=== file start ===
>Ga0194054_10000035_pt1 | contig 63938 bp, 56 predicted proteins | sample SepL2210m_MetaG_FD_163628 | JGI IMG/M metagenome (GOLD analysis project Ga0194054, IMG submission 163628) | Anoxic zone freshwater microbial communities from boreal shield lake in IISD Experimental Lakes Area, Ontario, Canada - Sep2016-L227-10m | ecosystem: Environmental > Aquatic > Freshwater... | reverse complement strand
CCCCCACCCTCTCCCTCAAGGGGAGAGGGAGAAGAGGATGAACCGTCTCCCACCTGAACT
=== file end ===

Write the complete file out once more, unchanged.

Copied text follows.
>Ga0194054_10000035_pt1 | contig 63938 bp, 56 predicted proteins | sample SepL2210m_MetaG_FD_163628 | JGI IMG/M metagenome (GOLD analysis project Ga0194054, IMG submission 163628) | Anoxic zone freshwater microbial communities from boreal shield lake in IISD Experimental Lakes Area, Ontario, Canada - Sep2016-L227-10m | ecosystem: Environmental > Aquatic > Freshwater... | reverse complement strand
CCCCCACCCTCTCCCTCAAGGGGAGAGGGAGAAGAGGATGAACCGTCTCCCACCTGAACT